Texas lawmakers are trying again to supersede regulations for short-term home rentals passed in recent years by cities such as Austin.
Austin has one of the oldest and most obstructive short-term rental laws in the state. The city plans to eliminate certain types of short-term rentals altogether and impose limits on how many short-term rentals are allowed in certain residential areas. Austin developed new rules after residents filed numerous complaints rental properties adversely affecting the neighborhoods. Other homeowners argued they should be able to rent their properties if they choose.
In the past, the Texas Supreme Court sided with short-term renters, delivering a win to Texas homeowners who sought to take advantage of websites like Airbnb and HomeAway. One property owner, Kenneth Tarr, who leased his home to short-term renters argued that he was in compliance with the homeowner association’s definition of utilizing his property for residential purposes only.
When a renter stays at the property, they are essentially doing the same thing someone would be doing in their own home: eating, sleeping and entertaining themselves. However, the homeowner’s association argued that Tarr’s property was being operated similar to a hotel and not a home which is for commercial and not residential use. The judge ruled in Tarr’s favor and stated that he was not in violation as long as the property was being utilized for residential purposes.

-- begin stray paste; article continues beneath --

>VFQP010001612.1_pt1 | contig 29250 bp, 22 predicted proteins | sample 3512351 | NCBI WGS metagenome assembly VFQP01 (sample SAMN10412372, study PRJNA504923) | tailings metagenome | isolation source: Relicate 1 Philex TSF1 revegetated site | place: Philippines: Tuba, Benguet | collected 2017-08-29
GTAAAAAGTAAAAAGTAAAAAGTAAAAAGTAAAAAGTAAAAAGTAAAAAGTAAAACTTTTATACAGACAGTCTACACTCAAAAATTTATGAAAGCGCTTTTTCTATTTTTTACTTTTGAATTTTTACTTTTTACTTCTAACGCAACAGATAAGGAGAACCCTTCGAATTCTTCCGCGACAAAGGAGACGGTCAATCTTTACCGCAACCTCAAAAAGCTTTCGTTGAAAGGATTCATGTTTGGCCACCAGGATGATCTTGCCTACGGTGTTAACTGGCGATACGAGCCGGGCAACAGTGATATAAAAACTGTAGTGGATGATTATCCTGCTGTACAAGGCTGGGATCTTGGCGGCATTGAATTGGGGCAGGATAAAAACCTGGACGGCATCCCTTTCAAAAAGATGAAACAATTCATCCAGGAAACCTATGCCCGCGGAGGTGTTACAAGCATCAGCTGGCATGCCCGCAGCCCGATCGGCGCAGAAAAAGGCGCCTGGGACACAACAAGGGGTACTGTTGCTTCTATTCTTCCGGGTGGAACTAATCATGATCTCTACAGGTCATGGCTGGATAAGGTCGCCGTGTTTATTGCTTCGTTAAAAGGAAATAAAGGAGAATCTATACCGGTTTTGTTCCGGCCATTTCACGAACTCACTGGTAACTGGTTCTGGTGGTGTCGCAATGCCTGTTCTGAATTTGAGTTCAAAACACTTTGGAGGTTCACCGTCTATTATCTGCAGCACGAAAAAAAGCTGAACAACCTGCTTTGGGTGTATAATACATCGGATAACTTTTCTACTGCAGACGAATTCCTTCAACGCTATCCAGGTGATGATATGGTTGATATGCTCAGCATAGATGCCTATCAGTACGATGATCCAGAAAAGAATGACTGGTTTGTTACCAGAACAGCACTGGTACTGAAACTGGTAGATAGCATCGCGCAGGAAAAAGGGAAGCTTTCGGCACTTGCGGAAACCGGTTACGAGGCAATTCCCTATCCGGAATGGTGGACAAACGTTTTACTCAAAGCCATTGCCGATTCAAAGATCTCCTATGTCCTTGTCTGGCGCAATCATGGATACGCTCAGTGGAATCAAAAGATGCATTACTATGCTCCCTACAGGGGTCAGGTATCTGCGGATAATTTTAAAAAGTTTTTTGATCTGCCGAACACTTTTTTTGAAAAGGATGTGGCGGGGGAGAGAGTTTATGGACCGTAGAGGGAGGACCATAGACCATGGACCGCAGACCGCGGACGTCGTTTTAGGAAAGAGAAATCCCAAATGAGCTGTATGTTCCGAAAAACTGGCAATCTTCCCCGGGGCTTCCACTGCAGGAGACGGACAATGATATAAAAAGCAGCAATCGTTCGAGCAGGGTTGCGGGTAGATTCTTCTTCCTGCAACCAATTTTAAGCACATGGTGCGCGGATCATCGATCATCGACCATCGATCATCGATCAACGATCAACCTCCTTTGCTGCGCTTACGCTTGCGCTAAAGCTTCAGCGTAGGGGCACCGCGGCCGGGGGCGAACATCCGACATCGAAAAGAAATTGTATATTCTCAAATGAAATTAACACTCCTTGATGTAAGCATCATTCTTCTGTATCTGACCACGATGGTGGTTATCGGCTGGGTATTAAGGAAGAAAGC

Texas lawmakers are making a second run at shutting down the short-term rental restrictions of Austin and other cities after previous bills SB 451 and companion bill HB 2551 did not pass during the last legislative session. They through the Senate but did not make it through committee in the House.
State Sen. Pat Fallon (R-Prosper), and State Rep. Angie Chen Button (R-Richardson), have filed bills this session. House Bill 3778 and Senate Bill 1888 would restrict cities from prohibiting or limiting short-term rentals. Regulations regarding noise and parking would be enforced and cities would collect a fee to allow for short-term rentals. The bills would not prevent condos, co-ops or homeowners’ associations from restricting short-term rentals.